camp gives high school students a head start on pilot career | South Carolina News

By LIBBY STANFORD, Post and courier

SUMMERVILLE, SC (AP) – Minette du Plooy wants to fly.

The 18-year-old from Prosper, Texas, intends to become an Air Force pilot. She’s so committed that she convinced her parents to drive three days and book a hotel in Charleston so that she could spend two weeks learning from the instructors at a CRAFT flight simulation and training camp.

The decision, and everything that came with it, was worth it.

“It’s amazing,” du Plooy said. “I wouldn’t change from giving up two weeks of my summer to do this.”

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Seven high school students and recent graduates are attending CRAFT’s first-ever summer camp July 11-23 at Summerville Airport. Most of the students come from all over South Carolina, with Du Plooy the only person crossing state lines.

For the inaugural camp, the flight school contacted the Lowcountry Aviation Association and Charleston Southern University to find students interested in participating.

The goal of the camp is to give high school students a head start on obtaining a pilot’s license, said Jay Aldea, co-owner of CRAFT. At the end of the camp, students are approved to take the Federal Aviation Administration’s private pilot exam.

Students enter the camp at any skill level. While some entered with hours of flying experience, others, like du Plooy, had only been on a plane once or twice.

Students spend each day cycling through three different types of lessons: ground school, simulator training, and flight.

At ground school, students learn everything they need to know for their written exam. They spend about four hours tucked away in a small classroom at the airport, taking lessons from an instructor.

The school teaches them the mechanics of the airplane and the rules and regulations. While this might seem like the most boring part of the whole experience, ground schools lay the foundation for what students will do later.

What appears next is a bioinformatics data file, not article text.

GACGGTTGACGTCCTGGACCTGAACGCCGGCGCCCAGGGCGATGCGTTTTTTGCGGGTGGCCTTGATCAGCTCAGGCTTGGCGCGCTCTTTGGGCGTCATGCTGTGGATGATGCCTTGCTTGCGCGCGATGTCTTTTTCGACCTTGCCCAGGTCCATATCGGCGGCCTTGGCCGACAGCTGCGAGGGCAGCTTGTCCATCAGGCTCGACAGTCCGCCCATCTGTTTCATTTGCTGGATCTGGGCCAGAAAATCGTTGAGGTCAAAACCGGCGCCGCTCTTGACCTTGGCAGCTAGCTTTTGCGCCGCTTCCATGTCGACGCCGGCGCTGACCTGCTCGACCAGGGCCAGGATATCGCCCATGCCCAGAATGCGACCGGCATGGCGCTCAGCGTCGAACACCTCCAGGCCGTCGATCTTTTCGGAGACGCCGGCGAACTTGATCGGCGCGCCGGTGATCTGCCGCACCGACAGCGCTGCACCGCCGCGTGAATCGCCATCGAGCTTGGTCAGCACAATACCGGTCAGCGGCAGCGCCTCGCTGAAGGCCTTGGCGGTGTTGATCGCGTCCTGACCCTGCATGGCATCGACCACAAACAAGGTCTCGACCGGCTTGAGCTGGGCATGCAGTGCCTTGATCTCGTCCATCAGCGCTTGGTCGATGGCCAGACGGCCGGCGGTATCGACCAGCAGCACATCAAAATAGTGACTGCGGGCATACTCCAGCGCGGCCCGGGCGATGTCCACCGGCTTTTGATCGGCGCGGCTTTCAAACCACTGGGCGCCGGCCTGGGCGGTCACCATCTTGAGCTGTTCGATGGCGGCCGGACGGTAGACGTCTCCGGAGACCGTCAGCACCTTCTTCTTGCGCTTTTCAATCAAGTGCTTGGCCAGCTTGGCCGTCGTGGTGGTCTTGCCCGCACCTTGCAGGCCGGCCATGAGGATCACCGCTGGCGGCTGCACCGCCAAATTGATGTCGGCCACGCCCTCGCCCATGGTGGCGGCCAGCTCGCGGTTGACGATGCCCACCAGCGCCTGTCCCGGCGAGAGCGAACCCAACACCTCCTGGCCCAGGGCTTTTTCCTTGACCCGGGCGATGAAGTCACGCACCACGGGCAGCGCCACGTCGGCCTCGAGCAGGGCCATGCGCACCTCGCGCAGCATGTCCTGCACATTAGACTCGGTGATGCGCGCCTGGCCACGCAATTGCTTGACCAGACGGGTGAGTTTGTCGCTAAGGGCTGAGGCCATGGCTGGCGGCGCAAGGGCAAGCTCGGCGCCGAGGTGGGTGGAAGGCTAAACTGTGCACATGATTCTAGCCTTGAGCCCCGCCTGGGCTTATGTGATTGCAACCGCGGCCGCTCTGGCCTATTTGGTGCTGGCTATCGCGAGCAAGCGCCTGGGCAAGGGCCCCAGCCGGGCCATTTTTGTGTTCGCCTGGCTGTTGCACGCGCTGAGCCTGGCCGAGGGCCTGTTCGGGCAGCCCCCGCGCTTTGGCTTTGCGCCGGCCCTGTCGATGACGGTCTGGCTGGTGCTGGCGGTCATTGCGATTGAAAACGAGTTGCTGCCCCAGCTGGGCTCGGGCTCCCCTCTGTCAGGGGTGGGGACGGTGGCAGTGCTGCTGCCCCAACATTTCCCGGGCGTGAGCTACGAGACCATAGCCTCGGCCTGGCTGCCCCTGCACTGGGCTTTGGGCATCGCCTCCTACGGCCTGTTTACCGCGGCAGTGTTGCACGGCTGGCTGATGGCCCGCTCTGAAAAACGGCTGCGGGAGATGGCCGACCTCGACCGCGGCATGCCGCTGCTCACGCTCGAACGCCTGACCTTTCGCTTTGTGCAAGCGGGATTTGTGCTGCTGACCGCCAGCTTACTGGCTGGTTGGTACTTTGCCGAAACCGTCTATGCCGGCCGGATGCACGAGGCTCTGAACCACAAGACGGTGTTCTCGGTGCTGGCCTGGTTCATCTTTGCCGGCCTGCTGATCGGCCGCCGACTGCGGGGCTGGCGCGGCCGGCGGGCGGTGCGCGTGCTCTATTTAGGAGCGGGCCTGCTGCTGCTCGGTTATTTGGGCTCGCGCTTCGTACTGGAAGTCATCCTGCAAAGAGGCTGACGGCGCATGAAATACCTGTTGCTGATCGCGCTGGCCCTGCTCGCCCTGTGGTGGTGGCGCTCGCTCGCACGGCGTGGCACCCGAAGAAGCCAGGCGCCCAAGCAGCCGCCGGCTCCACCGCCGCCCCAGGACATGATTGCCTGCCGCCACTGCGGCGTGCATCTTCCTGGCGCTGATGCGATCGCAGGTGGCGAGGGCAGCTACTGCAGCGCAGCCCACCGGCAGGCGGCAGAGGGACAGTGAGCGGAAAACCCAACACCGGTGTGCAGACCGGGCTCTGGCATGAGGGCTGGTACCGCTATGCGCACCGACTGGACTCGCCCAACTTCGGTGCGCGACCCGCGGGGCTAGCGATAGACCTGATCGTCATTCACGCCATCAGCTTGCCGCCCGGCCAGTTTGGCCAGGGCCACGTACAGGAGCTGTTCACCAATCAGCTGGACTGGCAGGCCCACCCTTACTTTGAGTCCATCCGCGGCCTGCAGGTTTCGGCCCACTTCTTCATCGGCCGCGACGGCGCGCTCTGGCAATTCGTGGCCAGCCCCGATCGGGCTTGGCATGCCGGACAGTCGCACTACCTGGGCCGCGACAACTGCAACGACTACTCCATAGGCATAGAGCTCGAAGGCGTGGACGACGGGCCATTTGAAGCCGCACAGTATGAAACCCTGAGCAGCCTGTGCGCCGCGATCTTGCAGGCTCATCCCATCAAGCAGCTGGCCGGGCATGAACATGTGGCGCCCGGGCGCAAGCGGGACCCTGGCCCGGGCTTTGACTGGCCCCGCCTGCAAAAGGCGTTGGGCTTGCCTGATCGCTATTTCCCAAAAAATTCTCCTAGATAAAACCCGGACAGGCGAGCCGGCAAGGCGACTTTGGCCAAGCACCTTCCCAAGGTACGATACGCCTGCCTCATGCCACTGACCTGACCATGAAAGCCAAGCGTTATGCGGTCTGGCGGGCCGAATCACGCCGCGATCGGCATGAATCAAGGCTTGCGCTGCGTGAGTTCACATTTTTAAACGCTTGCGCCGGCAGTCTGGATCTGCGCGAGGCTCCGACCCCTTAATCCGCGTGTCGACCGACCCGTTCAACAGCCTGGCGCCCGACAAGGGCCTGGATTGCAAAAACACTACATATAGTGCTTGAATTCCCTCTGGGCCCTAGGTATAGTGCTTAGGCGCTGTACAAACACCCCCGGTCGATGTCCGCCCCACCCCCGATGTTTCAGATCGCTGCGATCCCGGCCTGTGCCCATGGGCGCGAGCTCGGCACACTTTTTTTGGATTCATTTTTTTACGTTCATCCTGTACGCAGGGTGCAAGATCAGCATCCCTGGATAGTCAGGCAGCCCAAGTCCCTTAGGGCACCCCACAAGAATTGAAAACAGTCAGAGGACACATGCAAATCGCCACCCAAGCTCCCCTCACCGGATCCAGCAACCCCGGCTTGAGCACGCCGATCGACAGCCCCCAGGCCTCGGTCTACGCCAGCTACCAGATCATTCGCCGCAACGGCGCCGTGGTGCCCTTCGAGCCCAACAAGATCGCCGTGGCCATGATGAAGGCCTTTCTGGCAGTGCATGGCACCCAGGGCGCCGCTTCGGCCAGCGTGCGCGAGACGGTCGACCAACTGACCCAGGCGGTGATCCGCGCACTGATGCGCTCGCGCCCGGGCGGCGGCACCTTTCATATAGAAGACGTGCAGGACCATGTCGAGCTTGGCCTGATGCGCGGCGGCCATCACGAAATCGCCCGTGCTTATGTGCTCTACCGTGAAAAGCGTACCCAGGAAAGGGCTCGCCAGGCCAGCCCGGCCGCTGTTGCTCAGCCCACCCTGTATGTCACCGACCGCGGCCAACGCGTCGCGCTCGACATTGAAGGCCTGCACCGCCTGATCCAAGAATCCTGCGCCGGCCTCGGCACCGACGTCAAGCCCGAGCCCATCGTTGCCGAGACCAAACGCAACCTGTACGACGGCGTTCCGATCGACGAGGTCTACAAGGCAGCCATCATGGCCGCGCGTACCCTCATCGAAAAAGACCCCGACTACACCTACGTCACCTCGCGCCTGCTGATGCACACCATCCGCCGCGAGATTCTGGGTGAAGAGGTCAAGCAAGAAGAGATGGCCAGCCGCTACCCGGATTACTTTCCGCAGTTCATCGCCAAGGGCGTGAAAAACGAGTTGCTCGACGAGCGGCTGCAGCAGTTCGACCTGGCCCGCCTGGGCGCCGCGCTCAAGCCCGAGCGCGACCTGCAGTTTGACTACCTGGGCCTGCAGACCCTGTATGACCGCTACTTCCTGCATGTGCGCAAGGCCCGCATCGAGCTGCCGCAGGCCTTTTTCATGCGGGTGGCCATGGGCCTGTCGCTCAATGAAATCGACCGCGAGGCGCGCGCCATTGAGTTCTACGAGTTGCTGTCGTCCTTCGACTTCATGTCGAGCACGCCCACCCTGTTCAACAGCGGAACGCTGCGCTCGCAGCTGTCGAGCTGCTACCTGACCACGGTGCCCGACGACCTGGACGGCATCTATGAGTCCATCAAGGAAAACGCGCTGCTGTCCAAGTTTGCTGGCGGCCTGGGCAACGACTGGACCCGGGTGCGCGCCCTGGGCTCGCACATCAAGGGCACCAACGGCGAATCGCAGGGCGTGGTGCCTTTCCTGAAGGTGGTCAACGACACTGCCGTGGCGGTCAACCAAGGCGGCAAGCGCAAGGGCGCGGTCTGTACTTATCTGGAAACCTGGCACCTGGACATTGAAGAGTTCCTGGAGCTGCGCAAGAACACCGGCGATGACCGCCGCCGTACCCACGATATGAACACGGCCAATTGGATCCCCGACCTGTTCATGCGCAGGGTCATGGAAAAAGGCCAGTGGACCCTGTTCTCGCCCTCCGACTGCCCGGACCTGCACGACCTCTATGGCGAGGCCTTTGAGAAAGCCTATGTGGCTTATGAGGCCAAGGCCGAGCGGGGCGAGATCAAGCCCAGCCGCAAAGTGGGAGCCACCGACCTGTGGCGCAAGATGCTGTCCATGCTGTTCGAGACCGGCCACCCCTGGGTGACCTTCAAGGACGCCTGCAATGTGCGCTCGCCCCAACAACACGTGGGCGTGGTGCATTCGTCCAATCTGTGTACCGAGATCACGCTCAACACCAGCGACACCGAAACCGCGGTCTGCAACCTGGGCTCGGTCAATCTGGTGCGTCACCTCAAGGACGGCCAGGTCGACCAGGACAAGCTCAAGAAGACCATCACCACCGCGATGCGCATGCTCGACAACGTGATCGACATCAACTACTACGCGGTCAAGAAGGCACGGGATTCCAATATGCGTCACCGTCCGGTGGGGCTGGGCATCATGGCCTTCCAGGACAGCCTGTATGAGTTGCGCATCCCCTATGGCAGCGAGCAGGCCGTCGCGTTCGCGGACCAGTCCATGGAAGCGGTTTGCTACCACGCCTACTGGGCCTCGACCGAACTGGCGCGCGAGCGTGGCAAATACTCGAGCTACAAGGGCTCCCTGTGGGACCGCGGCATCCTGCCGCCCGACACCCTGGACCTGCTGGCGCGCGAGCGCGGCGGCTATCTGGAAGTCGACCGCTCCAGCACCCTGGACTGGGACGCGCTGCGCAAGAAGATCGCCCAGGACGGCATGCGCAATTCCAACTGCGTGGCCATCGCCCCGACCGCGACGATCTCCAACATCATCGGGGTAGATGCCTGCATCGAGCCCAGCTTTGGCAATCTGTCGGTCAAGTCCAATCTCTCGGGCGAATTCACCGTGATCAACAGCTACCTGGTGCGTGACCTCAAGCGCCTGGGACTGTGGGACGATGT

“It doesn’t make a lot of sense to sit over there in the school on the ground,” du Plooy said. “But the next day, when you get on a plane, it makes so much more sense. Everything fits together perfectly. “

Students then spend an hour or two in a simulator. They take the wheel of a large metal box fitted out like the cockpit of an airplane and resembling an arcade game.

They learn to fly in various conditions with limited visibility, using only aircraft tools to navigate.

With these skills in hand, the students are then able to start flying. By the end of the camps, they will have approximately 12 hours of flight experience with an instructor and learn the basics including navigation, turns and acceleration. They work their way into slow flight, where the speed is slow enough for the pilot to have full control.

Slow flight is crucial because it is used whenever a pilot takes off or lands the aircraft.

“It feels like the plane is on a stick or a needle,” Aldea said. “Having them comfortable in this type of environment or this type of flight regime allows them to control the aircraft with confidence.”

In the end, students should have approval to do their solo flight, Aldea said. The solo flight and the mention for the private pilot exam are the first steps in a pilot’s career.

The camp was also eye-opening for its four instructors. Todd Brooks, who came to Charleston from the Washington, DC area for the camp, said he enjoyed the thrill of proxy stealing through his students.

“It’s usually their first time on a small plane,” he said. “You see the lights go on a bit and they’re like ‘wow, that’s so cool.’ “

Aldea hopes the camp can give students some idea of ​​their options when it comes to becoming a pilot.

“There are a lot of misconceptions about being a pilot and what it entails,” he said. “A lot of people think they have to go the military route, and that’s not necessarily the case.”

For many, pursuing a career as a pilot can be daunting and unattainable. Obtaining a pilot’s license is no easy task and can mean thousands of dollars in education. The flight camp alone costs students about $ 3,000.

However, through ties to the Lowcountry Aviation Association and other groups like Women in Aviation, most students were able to secure scholarships and have full program coverage.

Emmanuel Peterson, a Georgetown High School student, said he was able to attend the camp on a scholarship. Without this opportunity, he is not sure he can afford a flight school to do his solo flight.

Ultimately, Peterson wants to be a commercial pilot, a job no one in his family has done before.

“It’s a career that exists… being able to go to new places every day,” he said. “It’s like a thrill.”

Aldea said the camp is also an opportunity to network with college flight programs. The school has a partnership with Charleston Southern University, which is the first school in the state to offer a college pilot program.

“A lot of people won’t be exposed to this stuff from the start,” Aldea said. “It’s part of our mission here to expose students to a potential profession and lifestyle. “

Although limited by space, CRAFT hopes to expand the camp in the coming years to include more students, Aldea said.

Copyright 2021 The Associated press. All rights reserved. This material may not be published, broadcast, rewritten or redistributed.

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